- Black hole remnants at the LHC (2005)
- Within the scenario of large extra dimensions, the Planck scale is lowered to values soon accessible. Among the predicted effects, the production of TeV mass black holes at the LHC is one of the most exciting possibilities. Though the final phases of the black hole’s evaporation are still unknown, the formation of a black hole remnant is a theoretically well motivated expectation. We analyze the observables emerging from a black hole evaporation with a remnant instead of a final decay. We show that the formation of a black hole remnant yields a signature which differs substantially from a final decay. We find the total transverse momentum of the black hole event to be significantly dominated by the presence of a remnant mass providing a strong experimental signature for black hole remnant formation.
- Probing the equation of state with pions (2005)
- The influence of the isospin-independent, isospin- and momentum-dependent equation of state (EoS), as well as the Coulomb interaction on the pion production in intermediate energy heavy ion collisions (HICs) is studied for both isospin-symmetric and neutron-rich systems. The Coulomb interaction plays an important role in the reaction dynamics, and strongly influences the rapidity and transverse momentum distributions of charged pions. It even leads to the pi- pi+ ratio deviating slightly from unity for isospin-symmetric systems. The Coulomb interaction between mesons and baryons is also crucial for reproducing the proper pion flow since it changes the behavior of the directed and the elliptic flow components of pions visibly. The EoS can be better investigated in neutron-rich system if multiple probes are measured simultaneously. For example, the rapidity and the transverse momentum distributions of the charged pions, the pi- pi+ ratio, the various pion flow components, as well as the difference of pi+-pi- flows. A new sensitive observable is proposed to probe the symmetry potential energy at high densities, namely the transverse momentum distribution of the elliptic flow difference [Delta v_2^pi+ - pi-(p_t rm c.m.].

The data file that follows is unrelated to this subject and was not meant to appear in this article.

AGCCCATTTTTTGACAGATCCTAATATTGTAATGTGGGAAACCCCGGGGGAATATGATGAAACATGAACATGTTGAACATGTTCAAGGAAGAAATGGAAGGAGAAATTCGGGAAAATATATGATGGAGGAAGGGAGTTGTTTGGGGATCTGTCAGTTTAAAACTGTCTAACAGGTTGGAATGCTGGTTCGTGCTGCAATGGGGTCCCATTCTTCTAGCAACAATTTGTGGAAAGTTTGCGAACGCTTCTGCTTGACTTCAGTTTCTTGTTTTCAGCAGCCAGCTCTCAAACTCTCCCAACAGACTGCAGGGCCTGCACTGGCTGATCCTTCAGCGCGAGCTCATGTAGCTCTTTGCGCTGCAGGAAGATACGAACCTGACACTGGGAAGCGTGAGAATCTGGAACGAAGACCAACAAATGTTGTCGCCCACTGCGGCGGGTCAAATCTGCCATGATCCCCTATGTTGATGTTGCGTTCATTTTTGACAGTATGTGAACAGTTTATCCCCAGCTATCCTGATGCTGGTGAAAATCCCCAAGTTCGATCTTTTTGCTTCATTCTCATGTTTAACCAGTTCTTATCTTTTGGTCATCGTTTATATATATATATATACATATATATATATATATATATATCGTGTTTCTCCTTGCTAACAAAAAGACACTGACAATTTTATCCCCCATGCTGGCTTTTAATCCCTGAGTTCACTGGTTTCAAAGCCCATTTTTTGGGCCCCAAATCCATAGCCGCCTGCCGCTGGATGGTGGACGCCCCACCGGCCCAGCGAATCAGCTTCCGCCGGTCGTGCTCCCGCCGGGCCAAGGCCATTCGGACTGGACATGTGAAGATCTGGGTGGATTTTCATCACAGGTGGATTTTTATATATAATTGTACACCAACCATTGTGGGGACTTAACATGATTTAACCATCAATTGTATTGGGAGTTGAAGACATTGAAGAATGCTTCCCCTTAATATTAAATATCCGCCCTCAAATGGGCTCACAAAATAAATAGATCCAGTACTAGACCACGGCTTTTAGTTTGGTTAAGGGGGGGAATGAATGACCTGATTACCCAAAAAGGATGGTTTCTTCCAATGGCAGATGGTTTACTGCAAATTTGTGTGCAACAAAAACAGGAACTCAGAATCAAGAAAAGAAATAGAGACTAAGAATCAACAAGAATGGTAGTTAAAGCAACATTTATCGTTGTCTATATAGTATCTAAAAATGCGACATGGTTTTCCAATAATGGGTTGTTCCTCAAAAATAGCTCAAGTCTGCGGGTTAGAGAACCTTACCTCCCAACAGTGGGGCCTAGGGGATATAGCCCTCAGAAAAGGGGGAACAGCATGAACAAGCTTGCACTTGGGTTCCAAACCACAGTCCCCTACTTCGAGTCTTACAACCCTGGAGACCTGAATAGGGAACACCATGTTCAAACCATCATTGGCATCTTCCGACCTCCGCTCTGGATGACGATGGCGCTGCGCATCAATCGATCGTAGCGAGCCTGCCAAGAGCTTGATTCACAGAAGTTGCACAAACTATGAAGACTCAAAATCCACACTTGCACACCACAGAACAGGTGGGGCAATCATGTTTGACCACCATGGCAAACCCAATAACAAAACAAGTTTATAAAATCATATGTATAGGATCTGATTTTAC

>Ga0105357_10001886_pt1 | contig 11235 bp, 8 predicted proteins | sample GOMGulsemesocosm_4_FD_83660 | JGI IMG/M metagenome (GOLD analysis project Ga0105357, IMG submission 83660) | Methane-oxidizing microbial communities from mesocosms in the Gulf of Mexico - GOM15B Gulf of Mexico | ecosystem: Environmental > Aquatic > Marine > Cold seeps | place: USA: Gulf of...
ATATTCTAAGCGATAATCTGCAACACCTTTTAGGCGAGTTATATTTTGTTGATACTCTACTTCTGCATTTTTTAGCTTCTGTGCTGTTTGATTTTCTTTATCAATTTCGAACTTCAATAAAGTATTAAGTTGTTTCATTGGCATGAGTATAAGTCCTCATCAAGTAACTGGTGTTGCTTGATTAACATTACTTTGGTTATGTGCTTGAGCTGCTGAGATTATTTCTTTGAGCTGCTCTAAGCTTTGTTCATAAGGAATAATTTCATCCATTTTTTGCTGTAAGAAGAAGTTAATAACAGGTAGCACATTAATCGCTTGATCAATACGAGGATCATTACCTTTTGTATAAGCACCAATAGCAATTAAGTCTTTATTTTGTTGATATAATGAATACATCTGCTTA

- Resonance absorption and regeneration in relativistic heavy ion collisions (2005)